Ownership is an odd concept. When you buy software, you don't own it; you receive a license to use it. That license usually doesn't let you mucky about with the source code.
And even if you truly "own" something, there may be substantial restrictions on its use which effectively mean that you don't really own it.
Take a particular statue that is manufactured by R.S. Owens & Company in Chicago - the statue that goes by the nickname "Oscar," but is formally known as the Academy Award of Merit. You see people getting the award, and carrying it off the stage. But what happens after that?
Let's say that a few years have elapsed. Let's say your grandfather actually won the award. Let's say you're short on money. What then?
Take the case of Cyrus Todd, the grandson of late producer Michael Todd. In 1989, Cyrus Todd found himself nearly broke, so he reportedly decided to sell his grandfather’s 1956 Best Picture Oscar for Around the World in 80 Days. For help, Todd turned to Malcolm Willits, a movie-memorabilia expert and owner of the Collector’s Bookstore in Hollywood, Calif.
However, there's a teeny complication. When Michael Todd won that Oscar in 1956, he signed an agreement.
Since 1950, the Academy has required Oscar winners to sign an agreement stipulating that neither they–nor their heirs–will sell their statuettes without first offering to sell them back to the Academy for a buck. Refuse to sign, and the Academy keeps the statuette. “They’re not tchotchkes to be bought off of a shelf,” sniffs an academy spokesman.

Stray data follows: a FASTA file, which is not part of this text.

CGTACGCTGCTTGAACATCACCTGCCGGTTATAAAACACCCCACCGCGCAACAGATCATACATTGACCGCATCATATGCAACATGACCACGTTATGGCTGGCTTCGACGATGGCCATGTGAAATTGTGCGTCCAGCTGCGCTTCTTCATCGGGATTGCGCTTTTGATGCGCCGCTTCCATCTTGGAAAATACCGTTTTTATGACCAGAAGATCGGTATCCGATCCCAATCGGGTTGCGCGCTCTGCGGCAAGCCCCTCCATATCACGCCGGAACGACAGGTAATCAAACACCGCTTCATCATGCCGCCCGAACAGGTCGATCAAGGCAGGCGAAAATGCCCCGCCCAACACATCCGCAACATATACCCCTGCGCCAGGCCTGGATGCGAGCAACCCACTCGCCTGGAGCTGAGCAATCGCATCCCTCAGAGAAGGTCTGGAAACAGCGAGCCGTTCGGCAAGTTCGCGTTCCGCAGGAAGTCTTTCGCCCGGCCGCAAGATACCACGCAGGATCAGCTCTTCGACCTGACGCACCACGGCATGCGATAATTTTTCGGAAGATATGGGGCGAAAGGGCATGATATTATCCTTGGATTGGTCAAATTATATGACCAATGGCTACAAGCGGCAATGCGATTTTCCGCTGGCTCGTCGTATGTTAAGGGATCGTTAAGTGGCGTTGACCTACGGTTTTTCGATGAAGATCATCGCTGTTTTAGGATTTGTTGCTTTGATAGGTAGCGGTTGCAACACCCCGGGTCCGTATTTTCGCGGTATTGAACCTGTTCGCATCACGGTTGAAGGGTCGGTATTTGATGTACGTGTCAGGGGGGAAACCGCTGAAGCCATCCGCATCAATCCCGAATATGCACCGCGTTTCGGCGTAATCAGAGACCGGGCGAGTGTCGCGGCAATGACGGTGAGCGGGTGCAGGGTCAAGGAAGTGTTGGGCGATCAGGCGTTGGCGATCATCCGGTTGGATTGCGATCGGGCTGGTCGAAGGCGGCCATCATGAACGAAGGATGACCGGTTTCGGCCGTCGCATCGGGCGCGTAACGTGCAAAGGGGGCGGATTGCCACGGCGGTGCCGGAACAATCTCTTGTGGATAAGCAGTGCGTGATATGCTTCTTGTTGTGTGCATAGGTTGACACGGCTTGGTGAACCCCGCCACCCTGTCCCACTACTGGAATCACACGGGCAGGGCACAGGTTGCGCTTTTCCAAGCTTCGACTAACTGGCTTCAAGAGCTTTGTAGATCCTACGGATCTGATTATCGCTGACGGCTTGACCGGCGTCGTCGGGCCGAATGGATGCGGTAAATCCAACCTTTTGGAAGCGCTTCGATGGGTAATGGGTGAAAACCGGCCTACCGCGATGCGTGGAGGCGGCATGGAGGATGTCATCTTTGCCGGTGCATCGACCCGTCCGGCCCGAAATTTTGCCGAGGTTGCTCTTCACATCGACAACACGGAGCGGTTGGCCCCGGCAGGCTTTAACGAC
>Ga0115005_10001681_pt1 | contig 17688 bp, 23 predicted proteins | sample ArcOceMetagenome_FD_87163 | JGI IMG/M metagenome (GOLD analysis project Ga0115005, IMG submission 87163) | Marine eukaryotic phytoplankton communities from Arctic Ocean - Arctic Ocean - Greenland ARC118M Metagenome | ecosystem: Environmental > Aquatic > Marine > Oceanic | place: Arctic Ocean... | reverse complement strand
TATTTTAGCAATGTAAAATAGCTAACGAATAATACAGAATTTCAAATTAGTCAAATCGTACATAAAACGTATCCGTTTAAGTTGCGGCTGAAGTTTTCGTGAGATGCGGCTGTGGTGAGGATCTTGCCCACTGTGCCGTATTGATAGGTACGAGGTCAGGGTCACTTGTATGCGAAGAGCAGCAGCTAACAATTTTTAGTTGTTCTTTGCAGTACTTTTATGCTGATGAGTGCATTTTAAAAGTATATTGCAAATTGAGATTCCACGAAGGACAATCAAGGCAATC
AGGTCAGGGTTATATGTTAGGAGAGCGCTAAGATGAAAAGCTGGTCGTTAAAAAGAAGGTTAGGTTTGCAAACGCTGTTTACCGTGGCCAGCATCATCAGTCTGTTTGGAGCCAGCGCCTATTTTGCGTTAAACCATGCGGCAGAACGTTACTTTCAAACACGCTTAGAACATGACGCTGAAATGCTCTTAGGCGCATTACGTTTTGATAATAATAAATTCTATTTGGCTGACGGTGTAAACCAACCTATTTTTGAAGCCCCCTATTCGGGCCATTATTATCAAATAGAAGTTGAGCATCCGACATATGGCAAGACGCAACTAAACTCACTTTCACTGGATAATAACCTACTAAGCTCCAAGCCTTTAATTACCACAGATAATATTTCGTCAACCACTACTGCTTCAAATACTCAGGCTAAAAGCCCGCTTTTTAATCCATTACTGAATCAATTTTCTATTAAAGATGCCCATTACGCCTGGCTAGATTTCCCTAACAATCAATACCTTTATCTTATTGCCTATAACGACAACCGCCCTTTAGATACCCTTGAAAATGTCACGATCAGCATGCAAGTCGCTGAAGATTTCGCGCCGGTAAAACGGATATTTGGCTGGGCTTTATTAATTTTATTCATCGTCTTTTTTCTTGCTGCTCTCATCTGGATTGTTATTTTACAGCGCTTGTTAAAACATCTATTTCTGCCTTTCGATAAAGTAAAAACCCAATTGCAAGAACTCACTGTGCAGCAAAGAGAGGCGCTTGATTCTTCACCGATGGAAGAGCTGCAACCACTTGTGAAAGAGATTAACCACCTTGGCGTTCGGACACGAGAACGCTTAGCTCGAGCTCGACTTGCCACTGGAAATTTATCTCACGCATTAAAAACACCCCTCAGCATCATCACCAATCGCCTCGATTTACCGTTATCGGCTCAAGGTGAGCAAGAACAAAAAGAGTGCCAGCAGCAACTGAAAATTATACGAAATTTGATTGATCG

In the case of Cyrus Todd, the Academy got a court order to block any sale.
And the Academy keeps on fighting Oscar sales, although apparently the resale price of the Oscar has gone up.
The Academy of Motion Picture Arts and Sciences sued an heir of cinematographer Robert Surtees, claiming the right to buy Surtees' 1953 Oscar for $10, not the $40,500 for which it was offered on eBay.
Of course, the whole thing doesn't matter if you never win an Oscar in the first place - or if you win an Oscar and refuse it.
On March 5, 1973, Marlon Brando declined the Academy Award for Best Actor for his gut-wrenching performance as Vito Corleone in "The Godfather"....
On the evening of March 5, when Liv Ullman and Roger Moore read out the name of the Best Actor award recipient, neither presenter parted their lips in a smile. Their gaze fell on a woman in Apache dress, whose long, dark hair bobbed against her shoulders as she climbed the stairs.
Moore extended the award to Littlefeather, who waved it away with an open palm. She set a letter down on the podium, introduced herself, and said:
"I'm representing Marlon Brando this evening and he has asked me to tell you ... that he very regretfully cannot accept this very generous award. And the reasons for this being are the treatment of American Indians today by the film industry —"
Obviously Brando's refusal was not a rousing endorsement of capitalism, but I'm waiting for the day when someone - either someone who portrays a businessperson on film, or someone who is a businessperson in real life - ascends the podium and gives the following Best Actor/Best Actress speech:
While the Academy makes a big show of giving these Oscars away, the truth is that they retain the right to purchase the Oscar back in the future for a mere ten dollars. I will no longer participate in this cover-up, which represents the way in which the film industry continues to rip off the actors and actresses who make billions of dollars for them.
Of course, anyone who rejected a Best Actor or Best Actress award would never work in the town of Hollywood again.
Unless said person had the heft of Marlon Brando.
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